Pioneering in the Pampas
156 pages - in English
Library of Congress Control Number: 0
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Should the reader of this book expect a literary masterpiece, he is bound for disappointment.
Richard Seymour was not a master writer. However, his love for detail and outstanding memory captivates with the educated and fluent prose of an «average» nineteenth century Oxford scholar. Vivid descriptions about the terrible Ranqueles Indians faces, the Gauchos outfits, and the differences between Indian and Gaucho horse taming methods make reading Pioneering in the Pampas a journey into the experience of everyday life at the Pampas Indian frontier during the mid eighteen hundreds. Minutiae such as hand brick-making, how many bricks per day an experienced worker could make, and how much would he do before becoming exhausted «all basic matters assuming that, even in the midst of nowhere, prime among your goals stands living like an English esquire« dot the book. Were the gauchos honest workers or did they try to work as little as possible? How were the English-type horse races held in Rosario organized? All questions that haunted the earnest Victorian gentleman are subject to Mr. Richard Seymour's sharp observations. Among the both practical and curious details stand: - The outrageously high labour wages «compared to those at home« cowhands, brick makers, horse breakers, and others. - The weak commitment to religion of the Gauchos, who «delegated» church attendance to women leaving to them the chores of advocating on their behalf at doomsday. - The exaggerated size up to which vegetables grew, to much-surprise of the Englishmen. - How commonplace it was for newcomers travelling in the Pampas to lose track of time, ending up sleeping in the open, as Hume and a friend experienced the harsh way. - The high-rank inhabitants of a low-rank town, such as Fraile Muerto in those days, including the town's cheap hotel and its colourful clientele. - Differences between Creole and English sheep. - The immediate requirement to dig trenches surrounding the houses and corrals as a defence measure against Indian attacks. - The ill-fated government decision to transfer the soldiers from the line of forts, thus leaving unprotected the white population south of the Córdoba Province. - The appearance of cholera in the region and its high death toll. - How law and order were enforced by the «comandante» through summary trials and executions, and why English pioneers always carried their revolvers. Through Richard Seymour's narrative, the geography of the Pampas and the times before railroads and immigration waves acquire amazingly realistic characteristics. Soon enough the conquest of the desert by President Roca in 1880 would change the character of the place, though strangely Richard Seymour seems unwilling to stand witness to it. Without explicitly mentioning the detail in his book, he departed for England in1869 where «in the Rectory of Kinwarton, Warwickshire« he devotedly relived his experiences by writing this book. The vivid memories and the ever present strict Victorianism of his stance regarding relations with the opposite sex, strikingly never mentioned in spite of his youth and circumstance «a man in his early twenties dwelling with bachelor friends in a savage land where they must have undoubtedly encountered Creoles, Indians and some scarce British female subjects« altogether with the implicitly painful and unexplained abandonment of it all, sparked my mind up to the point of writing «Fraile Muerto», the novel, bridging the notorious sex absence gap with an imaginary underlying plot. All said, I must add that bringing back to print Richard Seymour's book is my most sincere homage to the man who preceded me in the love for the strange solitudes of the Argentine Pampa's soul.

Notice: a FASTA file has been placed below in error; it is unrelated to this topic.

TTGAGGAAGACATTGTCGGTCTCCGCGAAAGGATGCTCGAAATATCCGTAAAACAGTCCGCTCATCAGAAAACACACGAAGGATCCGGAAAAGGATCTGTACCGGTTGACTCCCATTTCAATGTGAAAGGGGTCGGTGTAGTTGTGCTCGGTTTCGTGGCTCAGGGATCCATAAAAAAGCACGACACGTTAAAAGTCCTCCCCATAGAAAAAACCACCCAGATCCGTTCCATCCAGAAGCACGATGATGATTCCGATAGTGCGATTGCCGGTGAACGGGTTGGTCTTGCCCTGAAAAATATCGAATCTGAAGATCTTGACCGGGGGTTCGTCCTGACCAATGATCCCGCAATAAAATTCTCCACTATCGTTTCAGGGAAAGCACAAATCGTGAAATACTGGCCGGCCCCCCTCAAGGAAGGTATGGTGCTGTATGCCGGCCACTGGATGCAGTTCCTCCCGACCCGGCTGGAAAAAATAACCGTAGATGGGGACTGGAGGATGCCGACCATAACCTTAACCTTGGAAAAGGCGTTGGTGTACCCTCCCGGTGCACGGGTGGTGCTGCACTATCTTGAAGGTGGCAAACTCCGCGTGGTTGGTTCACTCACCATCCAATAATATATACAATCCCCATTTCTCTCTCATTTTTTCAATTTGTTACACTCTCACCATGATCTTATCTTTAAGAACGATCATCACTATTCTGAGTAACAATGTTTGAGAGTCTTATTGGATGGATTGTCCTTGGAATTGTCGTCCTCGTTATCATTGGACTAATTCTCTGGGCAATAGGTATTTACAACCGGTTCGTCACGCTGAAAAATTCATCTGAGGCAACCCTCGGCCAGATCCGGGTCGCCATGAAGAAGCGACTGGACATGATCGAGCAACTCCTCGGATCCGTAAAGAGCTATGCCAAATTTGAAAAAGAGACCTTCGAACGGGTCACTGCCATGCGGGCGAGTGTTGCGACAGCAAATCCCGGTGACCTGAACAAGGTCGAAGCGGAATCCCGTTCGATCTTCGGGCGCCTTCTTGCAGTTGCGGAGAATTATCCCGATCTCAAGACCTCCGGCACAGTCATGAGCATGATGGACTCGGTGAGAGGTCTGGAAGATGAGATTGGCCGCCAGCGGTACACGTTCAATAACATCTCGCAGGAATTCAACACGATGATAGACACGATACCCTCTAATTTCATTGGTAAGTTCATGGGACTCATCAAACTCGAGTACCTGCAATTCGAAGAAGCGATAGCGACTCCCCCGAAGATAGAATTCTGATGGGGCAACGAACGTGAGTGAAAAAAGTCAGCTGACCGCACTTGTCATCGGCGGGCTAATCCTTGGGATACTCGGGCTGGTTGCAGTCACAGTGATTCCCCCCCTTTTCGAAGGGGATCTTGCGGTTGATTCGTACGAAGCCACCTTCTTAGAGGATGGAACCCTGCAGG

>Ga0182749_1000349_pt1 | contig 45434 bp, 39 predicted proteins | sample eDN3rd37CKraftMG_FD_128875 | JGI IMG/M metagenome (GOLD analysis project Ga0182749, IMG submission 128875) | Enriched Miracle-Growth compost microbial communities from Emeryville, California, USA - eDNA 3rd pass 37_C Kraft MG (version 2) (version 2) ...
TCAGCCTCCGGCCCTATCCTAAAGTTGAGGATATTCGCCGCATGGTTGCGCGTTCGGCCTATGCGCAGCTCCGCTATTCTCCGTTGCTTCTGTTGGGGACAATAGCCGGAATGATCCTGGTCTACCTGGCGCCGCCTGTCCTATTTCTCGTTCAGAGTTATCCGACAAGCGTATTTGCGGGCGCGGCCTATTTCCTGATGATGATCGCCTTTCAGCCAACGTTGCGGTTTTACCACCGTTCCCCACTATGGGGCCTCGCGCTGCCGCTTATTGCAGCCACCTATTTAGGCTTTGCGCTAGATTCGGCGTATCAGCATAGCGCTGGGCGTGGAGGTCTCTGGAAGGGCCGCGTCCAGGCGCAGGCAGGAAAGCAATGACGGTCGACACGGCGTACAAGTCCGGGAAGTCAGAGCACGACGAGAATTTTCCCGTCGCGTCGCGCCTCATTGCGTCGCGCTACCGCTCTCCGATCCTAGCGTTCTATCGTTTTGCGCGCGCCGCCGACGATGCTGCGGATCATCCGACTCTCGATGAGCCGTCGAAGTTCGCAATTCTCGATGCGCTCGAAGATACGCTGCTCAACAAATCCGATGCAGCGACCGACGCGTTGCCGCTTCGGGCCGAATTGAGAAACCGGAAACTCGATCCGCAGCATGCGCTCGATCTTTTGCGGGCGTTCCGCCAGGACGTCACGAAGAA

Juan Carlos Casas
Buenos Aires « December 2002
Juan Carlos Casas is an Argentine writer and journalist.
Between 1980 and 1996 he has written the Sunday column Diálogos
en la City in the Buenos Aires newspaper La Nación
under the pen name David Home. He also wrotes in La
Nueva Provincia, Lagniappe Letter, Archivos
del Presente, Márgenes Agropecuarios,
Prensa Económica and publishes the weekly newsletters
Mercados Financieros and Argentine Financial
News. Nowadays he writes a column in the Buenos Aires newspaper
Besides Fraile Muerto he has written: El retorno del repatriado Ulises Izakerri (1979), La Ingratitud de Sarmiento (1989), No a la Decadencia Argentina, with Guy Sorman (1991), Nuevos Políticos y nuevas políticas en América Latina (1991), also translated into Portuguese.
Casas has also written short stories and both Latin and North American historical episodes set in the Independence years, all to be published in the near future.